They classified each law in accordance with how it concerned a person or a thing and evolved the following:
1. 2. All statutes are either real or personal or mixed. A real statute is one that regulates things, a personal statute chiefly concerns persons and a mixed statute concerns acts, such as formation of contract, rather than a person or a thing. Three categories differ in their field of application. Real statutes are essentially territorial, restricted to the territory of the enacting sovereign. Personal statutes apply to persons domiciled within the territorial jurisdiction of the enacting sovereign but they remain applicable even with the jurisdiction of another territorial sovereign. Mixed statutes apply to all acts done in the country of the enacting sovereign, even though they raise litigation in another country.

Though seemingly simple, determining what statutes are real, personal or mixed met with utmost confusion. The problem was insolvable. For example, a law which regulates ones capacity to transfer land was personal because it concerned persons or real because it affects land?
Some jurists dealing with capacity distinguished between favourable and onerous statutes. Incapacity of infancy was deemed favourable and so it followed a person affected wherever he went; but an onerous law ceased to apply outside the territory of the legislator. Bartolus made the distinction of personal and real laws based on the grammatical construction of the enactment.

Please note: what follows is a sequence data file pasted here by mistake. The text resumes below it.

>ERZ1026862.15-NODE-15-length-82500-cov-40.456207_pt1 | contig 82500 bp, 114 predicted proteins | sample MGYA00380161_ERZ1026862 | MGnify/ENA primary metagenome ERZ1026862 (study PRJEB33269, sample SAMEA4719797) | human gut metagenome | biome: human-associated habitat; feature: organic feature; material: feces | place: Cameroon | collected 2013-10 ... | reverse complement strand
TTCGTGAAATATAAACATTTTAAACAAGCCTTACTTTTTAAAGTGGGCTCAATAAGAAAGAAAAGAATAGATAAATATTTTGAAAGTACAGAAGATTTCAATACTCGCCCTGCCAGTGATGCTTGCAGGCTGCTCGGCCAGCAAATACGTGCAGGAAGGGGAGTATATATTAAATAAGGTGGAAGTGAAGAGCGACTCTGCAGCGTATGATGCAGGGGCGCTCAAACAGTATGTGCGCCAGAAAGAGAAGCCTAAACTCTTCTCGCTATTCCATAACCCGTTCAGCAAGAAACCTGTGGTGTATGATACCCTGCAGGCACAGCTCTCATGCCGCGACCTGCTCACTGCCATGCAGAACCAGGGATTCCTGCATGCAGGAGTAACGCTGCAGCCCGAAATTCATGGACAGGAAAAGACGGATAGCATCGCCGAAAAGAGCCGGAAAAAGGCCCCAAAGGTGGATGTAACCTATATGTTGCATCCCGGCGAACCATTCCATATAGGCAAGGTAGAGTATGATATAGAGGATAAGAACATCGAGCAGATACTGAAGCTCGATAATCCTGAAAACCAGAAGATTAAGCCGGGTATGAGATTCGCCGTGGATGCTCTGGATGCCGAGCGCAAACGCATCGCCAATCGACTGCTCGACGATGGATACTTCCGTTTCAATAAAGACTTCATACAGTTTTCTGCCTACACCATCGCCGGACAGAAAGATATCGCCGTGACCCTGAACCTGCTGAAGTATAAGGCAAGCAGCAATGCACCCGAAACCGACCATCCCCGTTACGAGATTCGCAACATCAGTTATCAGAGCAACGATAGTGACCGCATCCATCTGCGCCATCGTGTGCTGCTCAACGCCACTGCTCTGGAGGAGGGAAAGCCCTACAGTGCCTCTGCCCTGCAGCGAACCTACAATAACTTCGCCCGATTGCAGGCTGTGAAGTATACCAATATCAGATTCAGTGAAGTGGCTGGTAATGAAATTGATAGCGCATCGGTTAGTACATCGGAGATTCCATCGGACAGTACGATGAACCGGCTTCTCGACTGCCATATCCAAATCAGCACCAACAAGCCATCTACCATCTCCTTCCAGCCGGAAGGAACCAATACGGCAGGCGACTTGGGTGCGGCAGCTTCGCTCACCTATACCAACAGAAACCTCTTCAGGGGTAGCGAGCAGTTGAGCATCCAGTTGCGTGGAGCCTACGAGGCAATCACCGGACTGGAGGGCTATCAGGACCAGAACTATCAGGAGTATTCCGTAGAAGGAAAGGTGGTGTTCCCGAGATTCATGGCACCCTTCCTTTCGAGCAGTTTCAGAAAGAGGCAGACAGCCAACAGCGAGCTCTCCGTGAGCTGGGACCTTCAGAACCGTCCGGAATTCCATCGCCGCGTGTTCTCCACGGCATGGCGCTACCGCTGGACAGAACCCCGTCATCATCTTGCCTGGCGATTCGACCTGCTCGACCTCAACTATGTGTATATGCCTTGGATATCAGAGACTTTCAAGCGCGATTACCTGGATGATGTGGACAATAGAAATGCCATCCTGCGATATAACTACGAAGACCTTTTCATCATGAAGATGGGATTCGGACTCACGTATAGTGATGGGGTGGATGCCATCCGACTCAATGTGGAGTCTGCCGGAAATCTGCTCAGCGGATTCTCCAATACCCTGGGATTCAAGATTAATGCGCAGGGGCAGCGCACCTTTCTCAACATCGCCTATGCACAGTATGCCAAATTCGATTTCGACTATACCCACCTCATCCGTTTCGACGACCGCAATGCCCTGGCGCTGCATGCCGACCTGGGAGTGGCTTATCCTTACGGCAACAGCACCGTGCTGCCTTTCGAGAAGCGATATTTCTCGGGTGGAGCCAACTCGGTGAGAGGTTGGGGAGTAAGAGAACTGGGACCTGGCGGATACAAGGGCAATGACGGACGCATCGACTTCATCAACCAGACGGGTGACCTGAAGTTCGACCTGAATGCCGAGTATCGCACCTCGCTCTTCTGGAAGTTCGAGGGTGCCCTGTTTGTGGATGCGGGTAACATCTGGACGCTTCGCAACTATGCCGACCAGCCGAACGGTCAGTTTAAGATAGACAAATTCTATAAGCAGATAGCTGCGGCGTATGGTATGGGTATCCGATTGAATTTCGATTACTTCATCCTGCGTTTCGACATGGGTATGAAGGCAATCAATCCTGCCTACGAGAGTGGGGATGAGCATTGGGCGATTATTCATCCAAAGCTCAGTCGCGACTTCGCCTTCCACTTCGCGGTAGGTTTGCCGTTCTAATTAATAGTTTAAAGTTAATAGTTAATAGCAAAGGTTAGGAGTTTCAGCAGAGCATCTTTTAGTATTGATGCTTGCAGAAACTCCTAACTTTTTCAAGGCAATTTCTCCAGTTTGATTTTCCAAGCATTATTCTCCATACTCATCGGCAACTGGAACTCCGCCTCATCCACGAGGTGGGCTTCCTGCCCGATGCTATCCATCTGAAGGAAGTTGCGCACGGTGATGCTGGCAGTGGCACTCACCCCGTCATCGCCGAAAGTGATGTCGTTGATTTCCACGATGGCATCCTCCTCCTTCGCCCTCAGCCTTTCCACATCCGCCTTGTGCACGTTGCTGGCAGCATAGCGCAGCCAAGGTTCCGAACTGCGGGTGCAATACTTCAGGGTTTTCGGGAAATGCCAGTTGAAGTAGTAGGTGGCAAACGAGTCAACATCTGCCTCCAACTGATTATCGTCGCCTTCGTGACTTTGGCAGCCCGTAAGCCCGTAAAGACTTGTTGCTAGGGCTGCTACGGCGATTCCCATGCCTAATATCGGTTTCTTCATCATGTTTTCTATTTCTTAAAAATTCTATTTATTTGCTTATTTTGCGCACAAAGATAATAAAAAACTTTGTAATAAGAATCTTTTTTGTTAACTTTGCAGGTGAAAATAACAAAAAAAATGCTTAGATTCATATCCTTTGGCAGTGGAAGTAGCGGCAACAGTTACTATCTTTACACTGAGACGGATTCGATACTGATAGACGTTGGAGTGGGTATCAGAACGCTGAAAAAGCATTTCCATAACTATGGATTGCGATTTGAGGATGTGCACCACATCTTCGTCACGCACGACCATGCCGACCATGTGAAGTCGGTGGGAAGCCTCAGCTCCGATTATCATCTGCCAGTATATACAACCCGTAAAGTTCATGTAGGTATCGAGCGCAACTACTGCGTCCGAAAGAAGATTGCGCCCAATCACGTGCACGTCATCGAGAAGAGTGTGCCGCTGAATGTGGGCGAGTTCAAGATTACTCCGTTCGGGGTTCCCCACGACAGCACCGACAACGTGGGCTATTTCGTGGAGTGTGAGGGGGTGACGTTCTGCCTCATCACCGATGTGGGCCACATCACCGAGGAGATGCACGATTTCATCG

In the 16th century, statute theory was carried to France. Different provinces of the same country, had different legal systems called coutume or custom.
French jurists elaborated the statute theory and Dumoulin, described as a legal genius by Westlake, was the first exponent of the doctrine that the law to govern a contract is the law intended by the parties. DArgentre however supported autonomy of the provinces, not of the parties. In the 17th century, Dutch jurists developed the statute theory further with the fundamental principle of the exclusive sovereignty of the state.

Theory of Savigny
Friedrich Carl von Savigny was a German legal scholar and historian who founded the historical school of jurisprudence. His approach was detailed in his eight volume magnum opus entitled System des heutigen rmischen Rechts, or System of Modern Roman Law, published in 1849, in which he maintained that it was possible to construct a system of private international law common to all civilized

nations
Through this approach, laws would be interpreted and analyzed according to a more scientific investigation, through research into the historical origins and development of particular laws in relation to local custom. Each legal relation has its natural seat in a particular local law and that should be applied when it differs from the law of the forum. This approach diverged from other approaches to the

development of legal rules based on natural law or statutist efforts to codify rules based on abstract or